“But she’s so cute when she says it!” My friend, soon to be former if she didn’t watch out, gushed.
“Yes, but only for the first three times,” I responded, as that was my tolerance for so-called cute children who repeated words. I had just dropped Beatrix, my five-year-old niece, back at her parents’ condo and Alexa was driving me home; Beatrix and I had spent the last three weeks traipsing across Germany together. My brother Shane and his wife Myrtle (who names their kid Myrtle in the 21st century?) had sent Beatrix along because she had taken up German from the time she was three. They thought it would be good practice for her and figured I’d make a good sherpa. For some reason I agreed and pretty much spent the time carrying her stuff and pointing out places of interest as she rushed ahead of me. I was hoping that Alexa would understand the horror of my experiences, since Beatrix had decided to enlighten her as soon as we had gotten in the car.
“Auntie Alexa!” Beatrix had piped, “Do you want to know my favorite word in German?”
Before I could sound the alarm, Alexa smiled broadly. “Of course, sweetie! What is it?”
“Fußgängerzone!” Beatrix said, for what would be the first of at least 20 times she said it on our ride from the airport. She had seen the word on a street sign in Berlin and had adopted it as though it were a long-lost friend. She didn’t care what it meant but preferred instead to say it every time we saw a similar sign on a roadway. She even took to saying it in time with the rhythm of the railway car on our three-hour ride from Berlin to Frankfurt; Fußgängerzone Fußgängerzone she intoned, sometimes under her breath, but even in her sleep it seemed. I kept hearing it from her as we traveled across the country. As we prepared to leave I thought she was over it, but then she shared about her favorite word with our seat partner on the plane all the way home. I was hoping that Alexa, who had never seemed particularly interested in languages, would just offer a that’s nice, dear and change the subject.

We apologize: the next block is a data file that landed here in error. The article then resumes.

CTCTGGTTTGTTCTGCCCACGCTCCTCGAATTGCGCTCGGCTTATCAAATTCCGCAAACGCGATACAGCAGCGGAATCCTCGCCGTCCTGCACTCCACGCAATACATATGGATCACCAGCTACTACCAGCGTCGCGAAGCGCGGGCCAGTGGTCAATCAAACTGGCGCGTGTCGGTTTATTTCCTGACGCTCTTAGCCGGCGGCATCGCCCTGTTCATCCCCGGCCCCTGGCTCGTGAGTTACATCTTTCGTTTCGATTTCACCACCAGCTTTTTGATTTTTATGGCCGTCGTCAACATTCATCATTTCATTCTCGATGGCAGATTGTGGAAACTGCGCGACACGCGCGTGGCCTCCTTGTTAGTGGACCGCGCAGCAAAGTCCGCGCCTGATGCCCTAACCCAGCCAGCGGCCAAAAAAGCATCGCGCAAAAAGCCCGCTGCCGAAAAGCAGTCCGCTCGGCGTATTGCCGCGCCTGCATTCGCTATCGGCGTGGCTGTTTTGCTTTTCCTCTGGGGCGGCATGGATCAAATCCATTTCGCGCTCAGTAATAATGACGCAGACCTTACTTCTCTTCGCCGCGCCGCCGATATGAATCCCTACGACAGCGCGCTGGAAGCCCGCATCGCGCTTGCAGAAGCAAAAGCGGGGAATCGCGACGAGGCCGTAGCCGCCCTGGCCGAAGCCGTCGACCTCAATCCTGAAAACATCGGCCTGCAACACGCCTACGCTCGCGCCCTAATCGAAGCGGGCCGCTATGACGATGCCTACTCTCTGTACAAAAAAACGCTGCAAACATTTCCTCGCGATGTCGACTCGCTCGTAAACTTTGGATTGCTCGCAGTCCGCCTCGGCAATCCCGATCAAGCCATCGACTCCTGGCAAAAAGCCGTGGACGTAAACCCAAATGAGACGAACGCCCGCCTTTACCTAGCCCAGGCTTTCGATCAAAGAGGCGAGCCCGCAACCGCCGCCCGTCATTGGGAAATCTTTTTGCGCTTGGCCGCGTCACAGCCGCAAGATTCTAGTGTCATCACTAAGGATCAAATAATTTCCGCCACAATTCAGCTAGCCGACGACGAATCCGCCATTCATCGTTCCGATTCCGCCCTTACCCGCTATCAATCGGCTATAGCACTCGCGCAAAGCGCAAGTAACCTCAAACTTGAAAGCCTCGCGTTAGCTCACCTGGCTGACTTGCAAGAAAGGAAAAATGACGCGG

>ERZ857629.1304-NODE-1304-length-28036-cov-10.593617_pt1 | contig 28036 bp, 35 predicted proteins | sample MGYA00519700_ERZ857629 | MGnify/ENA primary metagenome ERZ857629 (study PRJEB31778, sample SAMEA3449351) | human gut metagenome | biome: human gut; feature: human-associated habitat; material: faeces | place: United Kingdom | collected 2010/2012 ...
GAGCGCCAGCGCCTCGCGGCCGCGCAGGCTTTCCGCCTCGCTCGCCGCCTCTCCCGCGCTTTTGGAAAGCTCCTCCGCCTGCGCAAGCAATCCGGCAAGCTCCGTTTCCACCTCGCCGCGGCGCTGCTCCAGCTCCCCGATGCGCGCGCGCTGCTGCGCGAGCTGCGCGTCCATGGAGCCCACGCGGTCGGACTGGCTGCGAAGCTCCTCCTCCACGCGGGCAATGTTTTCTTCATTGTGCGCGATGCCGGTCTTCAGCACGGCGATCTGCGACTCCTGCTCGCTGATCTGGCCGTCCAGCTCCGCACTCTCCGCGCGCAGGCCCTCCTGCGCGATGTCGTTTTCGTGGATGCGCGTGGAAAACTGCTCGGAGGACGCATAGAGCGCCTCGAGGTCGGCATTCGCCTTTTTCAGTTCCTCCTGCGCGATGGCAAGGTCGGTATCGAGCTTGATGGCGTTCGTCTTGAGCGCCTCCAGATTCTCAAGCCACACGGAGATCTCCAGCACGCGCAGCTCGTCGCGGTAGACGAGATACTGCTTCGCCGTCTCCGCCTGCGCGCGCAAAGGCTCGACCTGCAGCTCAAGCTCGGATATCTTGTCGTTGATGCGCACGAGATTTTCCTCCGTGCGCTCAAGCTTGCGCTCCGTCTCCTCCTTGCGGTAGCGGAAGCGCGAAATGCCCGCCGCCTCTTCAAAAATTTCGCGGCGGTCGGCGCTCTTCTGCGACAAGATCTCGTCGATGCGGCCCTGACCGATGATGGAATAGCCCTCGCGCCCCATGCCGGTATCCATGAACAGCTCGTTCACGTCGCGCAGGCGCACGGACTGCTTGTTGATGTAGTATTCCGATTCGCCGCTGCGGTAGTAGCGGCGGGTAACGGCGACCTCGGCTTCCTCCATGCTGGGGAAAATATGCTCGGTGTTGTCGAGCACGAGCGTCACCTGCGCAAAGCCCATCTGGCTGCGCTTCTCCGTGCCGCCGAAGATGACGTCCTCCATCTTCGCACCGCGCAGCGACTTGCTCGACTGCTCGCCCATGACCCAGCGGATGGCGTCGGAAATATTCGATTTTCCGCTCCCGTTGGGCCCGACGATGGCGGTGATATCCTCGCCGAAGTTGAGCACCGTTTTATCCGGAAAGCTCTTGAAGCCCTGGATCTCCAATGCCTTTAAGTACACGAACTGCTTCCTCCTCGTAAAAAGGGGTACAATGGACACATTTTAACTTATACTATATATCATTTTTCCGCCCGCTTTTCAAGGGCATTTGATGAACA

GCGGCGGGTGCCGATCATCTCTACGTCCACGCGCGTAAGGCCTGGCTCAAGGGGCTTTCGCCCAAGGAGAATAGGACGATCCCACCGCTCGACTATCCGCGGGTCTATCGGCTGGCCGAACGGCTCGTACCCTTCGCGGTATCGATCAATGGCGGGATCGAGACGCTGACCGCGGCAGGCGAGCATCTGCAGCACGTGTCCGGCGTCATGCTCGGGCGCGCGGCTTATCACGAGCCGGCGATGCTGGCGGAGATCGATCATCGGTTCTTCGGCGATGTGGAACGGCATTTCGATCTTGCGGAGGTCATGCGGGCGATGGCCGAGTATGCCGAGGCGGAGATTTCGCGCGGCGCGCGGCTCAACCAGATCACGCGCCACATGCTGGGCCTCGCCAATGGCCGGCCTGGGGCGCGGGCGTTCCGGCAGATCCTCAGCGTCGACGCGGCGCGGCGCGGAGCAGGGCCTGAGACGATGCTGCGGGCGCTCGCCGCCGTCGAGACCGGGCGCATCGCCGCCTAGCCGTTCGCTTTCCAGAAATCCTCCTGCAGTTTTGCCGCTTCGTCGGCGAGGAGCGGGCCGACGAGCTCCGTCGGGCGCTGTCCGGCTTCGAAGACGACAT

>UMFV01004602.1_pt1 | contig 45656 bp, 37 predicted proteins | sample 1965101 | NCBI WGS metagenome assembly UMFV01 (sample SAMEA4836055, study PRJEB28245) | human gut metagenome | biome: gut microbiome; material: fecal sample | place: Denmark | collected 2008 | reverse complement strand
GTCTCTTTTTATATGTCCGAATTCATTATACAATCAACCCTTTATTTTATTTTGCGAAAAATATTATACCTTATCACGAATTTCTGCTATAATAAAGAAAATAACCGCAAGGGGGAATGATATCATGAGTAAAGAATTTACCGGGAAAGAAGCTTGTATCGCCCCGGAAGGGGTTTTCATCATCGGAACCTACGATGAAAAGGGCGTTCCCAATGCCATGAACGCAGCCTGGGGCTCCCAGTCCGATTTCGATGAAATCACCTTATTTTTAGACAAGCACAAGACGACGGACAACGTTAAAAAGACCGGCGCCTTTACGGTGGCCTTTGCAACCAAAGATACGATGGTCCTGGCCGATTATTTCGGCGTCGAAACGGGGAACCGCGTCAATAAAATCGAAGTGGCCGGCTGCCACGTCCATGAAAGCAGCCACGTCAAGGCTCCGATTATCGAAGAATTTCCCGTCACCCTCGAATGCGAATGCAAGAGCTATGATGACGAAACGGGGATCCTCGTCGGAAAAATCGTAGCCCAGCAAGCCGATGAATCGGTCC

“Oh! So what does that mean?” Alexa asked, dashing my hopes.
Beatrix warmed up to her subject. “Well, Fußgängerzone is used to designate pedestrian zones. Do you know what a pedestrian zone is?” She did not wait for a response. “It is a place where only people are allowed to walk. There are no cars in pedestrian zones. There are Fußgängerzone in all sorts of places, but that’s what it’s called all over Germany. You can see the word on signs just about everywhere.”
Alexa looked proudly at Beatrix. “That’s nice, dear.” I rolled my eyes, which prompted a pinch from Alexa. And this is why I don’t do kids. Or understand the lure of pedestrian zones.
This week’s For the Promptless asked us about logomania; if the word Fußgängerzone had been a person, I would have married it during my one semester of German while an undergraduate student. For some reason, it’s curves and trema (the two dots over the “a”), and its melodious awesomeness caused me to fall immediately in love. I have actually heard the word occasionally outside the confines of an elementary language classroom–once in a movie, at which point I grinned with delight.
So there you have my logomania secret. What’s yours? Click below to share and tell.